But, in video games, we’re missing something. Game characters don’t have genes. It doesn’t matter if they live or die or what their success is. There’s just no heritable unit (except that which is cultural – I’ll get into this another time) and there’s no one to pass these units on to even if there was some flow of information on that level.
There’s a mismatching here. If the desire to live is, wholly, serving the desire to propagate genes, then there’s a void in the translation of animal behavior into the virtual world. Video games exploit our desire to survive without giving heed to our desire to pass on some form of hereditary information (whether in the form of genetics or epigenetics).
Play hard, sex hard
So video games are strip clubs with strict “no touching” policies, inebriating reality and making fake babies, where two men can court each other, lie to each other, and still fulfill a small part of what’s lost in virtual worlds. And it’s all extranoematic – outside the confines of human thought.
One day, when we’ve finally grown tired of living to take care of worthless in-game pets, grown tired of living to extend the reaches and dominance of our guilds and groups, grown tired of virtual marriage and virtual relationships with robots that can’t feel… we’ll finally be given the option to fuck every virtual thing in sight and have little kin monstrosities of programmed propagation to further spread our virtual seed. I’ll applaud the evil bastard who manages to exploit this.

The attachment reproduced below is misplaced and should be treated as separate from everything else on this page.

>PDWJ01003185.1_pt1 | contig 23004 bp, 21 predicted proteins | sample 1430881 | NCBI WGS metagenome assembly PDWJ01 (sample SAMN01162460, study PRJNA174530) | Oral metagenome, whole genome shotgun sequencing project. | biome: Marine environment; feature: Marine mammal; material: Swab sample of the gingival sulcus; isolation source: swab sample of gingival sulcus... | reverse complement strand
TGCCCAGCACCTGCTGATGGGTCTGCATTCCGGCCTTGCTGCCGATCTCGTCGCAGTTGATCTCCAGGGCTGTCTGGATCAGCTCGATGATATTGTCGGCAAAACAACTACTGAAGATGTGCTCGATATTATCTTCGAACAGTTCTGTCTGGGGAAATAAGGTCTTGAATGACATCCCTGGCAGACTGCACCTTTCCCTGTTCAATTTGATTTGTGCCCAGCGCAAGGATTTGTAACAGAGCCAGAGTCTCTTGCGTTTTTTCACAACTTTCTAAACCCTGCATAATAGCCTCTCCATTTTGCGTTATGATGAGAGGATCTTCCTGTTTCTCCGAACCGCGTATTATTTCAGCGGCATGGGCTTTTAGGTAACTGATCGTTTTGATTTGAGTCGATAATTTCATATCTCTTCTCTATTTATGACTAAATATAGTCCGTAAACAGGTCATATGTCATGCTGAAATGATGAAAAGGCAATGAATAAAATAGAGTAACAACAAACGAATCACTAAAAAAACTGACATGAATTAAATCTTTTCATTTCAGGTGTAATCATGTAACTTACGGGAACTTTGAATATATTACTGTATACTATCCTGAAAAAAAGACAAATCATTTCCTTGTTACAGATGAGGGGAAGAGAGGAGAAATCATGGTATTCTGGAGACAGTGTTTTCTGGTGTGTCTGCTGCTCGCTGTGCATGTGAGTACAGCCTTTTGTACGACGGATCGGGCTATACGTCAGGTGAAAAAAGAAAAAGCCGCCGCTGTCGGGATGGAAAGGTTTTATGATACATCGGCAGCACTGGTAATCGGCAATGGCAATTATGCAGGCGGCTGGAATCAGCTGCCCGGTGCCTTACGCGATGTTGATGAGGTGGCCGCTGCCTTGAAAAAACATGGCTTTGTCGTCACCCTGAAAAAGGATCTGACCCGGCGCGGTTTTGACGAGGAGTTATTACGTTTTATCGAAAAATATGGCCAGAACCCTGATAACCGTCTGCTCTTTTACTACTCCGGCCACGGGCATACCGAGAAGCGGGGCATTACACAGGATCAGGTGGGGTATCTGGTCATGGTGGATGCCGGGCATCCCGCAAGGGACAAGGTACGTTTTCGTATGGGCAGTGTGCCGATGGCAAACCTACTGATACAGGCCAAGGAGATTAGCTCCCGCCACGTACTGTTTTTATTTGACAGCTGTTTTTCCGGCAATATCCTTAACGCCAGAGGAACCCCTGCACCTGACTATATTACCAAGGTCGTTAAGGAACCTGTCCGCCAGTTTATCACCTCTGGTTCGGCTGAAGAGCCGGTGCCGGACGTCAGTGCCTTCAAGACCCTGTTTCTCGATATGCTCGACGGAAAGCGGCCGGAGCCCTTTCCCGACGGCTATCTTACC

I think the gamers of MMOs – of any game, really – are being manipulated into thinking that their in-game characters matter. I think the facets of survival – only one of which I mentioned, grouping – that have become so ingrained in our natural behaviors as creatures subject to evolution are being perverted for fun. Games are a virtual extension of our real-life desire to survive and they satiate that desire by employing a suite of behaviors central to our existence. On top of grouping behavior, there’s novelty-seeking, imitation/emulation, play behaviors, tool creation and, my god, so much more (hopefully, all of these will be explored in this column).
But because these behaviors are such an integral part of our natural history, I can’t make the claim that there’s a hunched-over evil developer psychologist working day and night to pry from us what makes us tick. Right now, there’s just some guy, somewhere, who thinks that working together could be attractive in the right context – if our avatar’s survival depends on it. He thinks he pulled it out of his ass, but, really, it was right outside all along. It was there at the team meeting, at the fourth grade play, at the building of the Tower of Babel, at the boar hunt, at the mining shaft, at the holy war, at the camp fire, at the cave, at the berry bush the very next morning.
Grouping’s even found a cozy place in our video games.
And we just eat it up.